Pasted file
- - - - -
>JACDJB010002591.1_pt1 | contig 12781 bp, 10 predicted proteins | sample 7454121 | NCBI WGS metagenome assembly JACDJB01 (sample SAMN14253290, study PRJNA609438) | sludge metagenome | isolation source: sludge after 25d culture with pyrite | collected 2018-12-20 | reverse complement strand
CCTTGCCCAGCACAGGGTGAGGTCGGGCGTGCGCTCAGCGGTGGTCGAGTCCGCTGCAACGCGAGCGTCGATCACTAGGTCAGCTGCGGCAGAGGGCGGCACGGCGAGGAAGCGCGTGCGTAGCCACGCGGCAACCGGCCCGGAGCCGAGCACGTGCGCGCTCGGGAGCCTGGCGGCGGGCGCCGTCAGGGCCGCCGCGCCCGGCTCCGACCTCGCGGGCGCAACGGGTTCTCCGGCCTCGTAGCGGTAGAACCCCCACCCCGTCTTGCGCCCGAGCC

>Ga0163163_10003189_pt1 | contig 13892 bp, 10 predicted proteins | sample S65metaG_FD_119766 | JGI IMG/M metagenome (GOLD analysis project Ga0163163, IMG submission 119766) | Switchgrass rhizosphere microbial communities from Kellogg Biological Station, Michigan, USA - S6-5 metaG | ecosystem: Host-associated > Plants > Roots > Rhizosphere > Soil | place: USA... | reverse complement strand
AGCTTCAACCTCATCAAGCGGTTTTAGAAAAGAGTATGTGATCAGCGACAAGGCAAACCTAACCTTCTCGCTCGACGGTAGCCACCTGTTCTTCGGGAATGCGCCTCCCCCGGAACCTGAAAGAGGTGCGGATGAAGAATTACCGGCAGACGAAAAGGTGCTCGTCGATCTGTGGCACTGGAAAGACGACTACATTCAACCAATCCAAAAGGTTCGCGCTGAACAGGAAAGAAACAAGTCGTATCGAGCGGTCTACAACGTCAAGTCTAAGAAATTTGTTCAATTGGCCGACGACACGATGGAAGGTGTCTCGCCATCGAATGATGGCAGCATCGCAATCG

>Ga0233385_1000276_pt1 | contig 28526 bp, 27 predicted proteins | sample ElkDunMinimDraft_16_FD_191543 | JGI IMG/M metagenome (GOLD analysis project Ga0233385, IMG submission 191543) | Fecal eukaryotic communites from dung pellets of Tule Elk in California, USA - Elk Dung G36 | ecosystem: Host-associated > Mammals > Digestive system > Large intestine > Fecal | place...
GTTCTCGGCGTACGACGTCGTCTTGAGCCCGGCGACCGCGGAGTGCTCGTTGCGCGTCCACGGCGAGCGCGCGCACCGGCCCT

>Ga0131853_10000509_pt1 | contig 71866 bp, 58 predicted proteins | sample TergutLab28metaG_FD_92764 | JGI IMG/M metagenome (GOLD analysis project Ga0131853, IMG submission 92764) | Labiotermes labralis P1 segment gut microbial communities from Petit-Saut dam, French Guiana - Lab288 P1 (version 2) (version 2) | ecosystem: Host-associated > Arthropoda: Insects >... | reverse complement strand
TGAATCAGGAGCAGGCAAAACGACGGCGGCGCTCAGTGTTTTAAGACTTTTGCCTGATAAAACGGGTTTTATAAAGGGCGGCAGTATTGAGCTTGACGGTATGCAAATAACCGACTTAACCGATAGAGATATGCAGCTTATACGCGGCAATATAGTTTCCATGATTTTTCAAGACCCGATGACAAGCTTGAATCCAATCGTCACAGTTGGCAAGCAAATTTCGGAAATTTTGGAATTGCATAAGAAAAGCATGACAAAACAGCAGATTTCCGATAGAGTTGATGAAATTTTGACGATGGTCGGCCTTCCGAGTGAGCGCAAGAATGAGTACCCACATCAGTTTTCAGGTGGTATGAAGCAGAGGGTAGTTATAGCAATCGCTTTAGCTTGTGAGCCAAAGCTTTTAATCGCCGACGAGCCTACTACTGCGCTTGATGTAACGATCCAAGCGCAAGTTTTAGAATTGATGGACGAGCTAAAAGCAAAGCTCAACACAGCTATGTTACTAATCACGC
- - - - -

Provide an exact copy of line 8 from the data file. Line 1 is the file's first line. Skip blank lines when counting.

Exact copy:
TGAATCAGGAGCAGGCAAAACGACGGCGGCGCTCAGTGTTTTAAGACTTTTGCCTGATAAAACGGGTTTTATAAAGGGCGGCAGTATTGAGCTTGACGGTATGCAAATAACCGACTTAACCGATAGAGATATGCAGCTTATACGCGGCAATATAGTTTCCATGATTTTTCAAGACCCGATGACAAGCTTGAATCCAATCGTCACAGTTGGCAAGCAAATTTCGGAAATTTTGGAATTGCATAAGAAAAGCATGACAAAACAGCAGATTTCCGATAGAGTTGATGAAATTTTGACGATGGTCGGCCTTCCGAGTGAGCGCAAGAATGAGTACCCACATCAGTTTTCAGGTGGTATGAAGCAGAGGGTAGTTATAGCAATCGCTTTAGCTTGTGAGCCAAAGCTTTTAATCGCCGACGAGCCTACTACTGCGCTTGATGTAACGATCCAAGCGCAAGTTTTAGAATTGATGGACGAGCTAAAAGCAAAGCTCAACACAGCTATGTTACTAATCACGC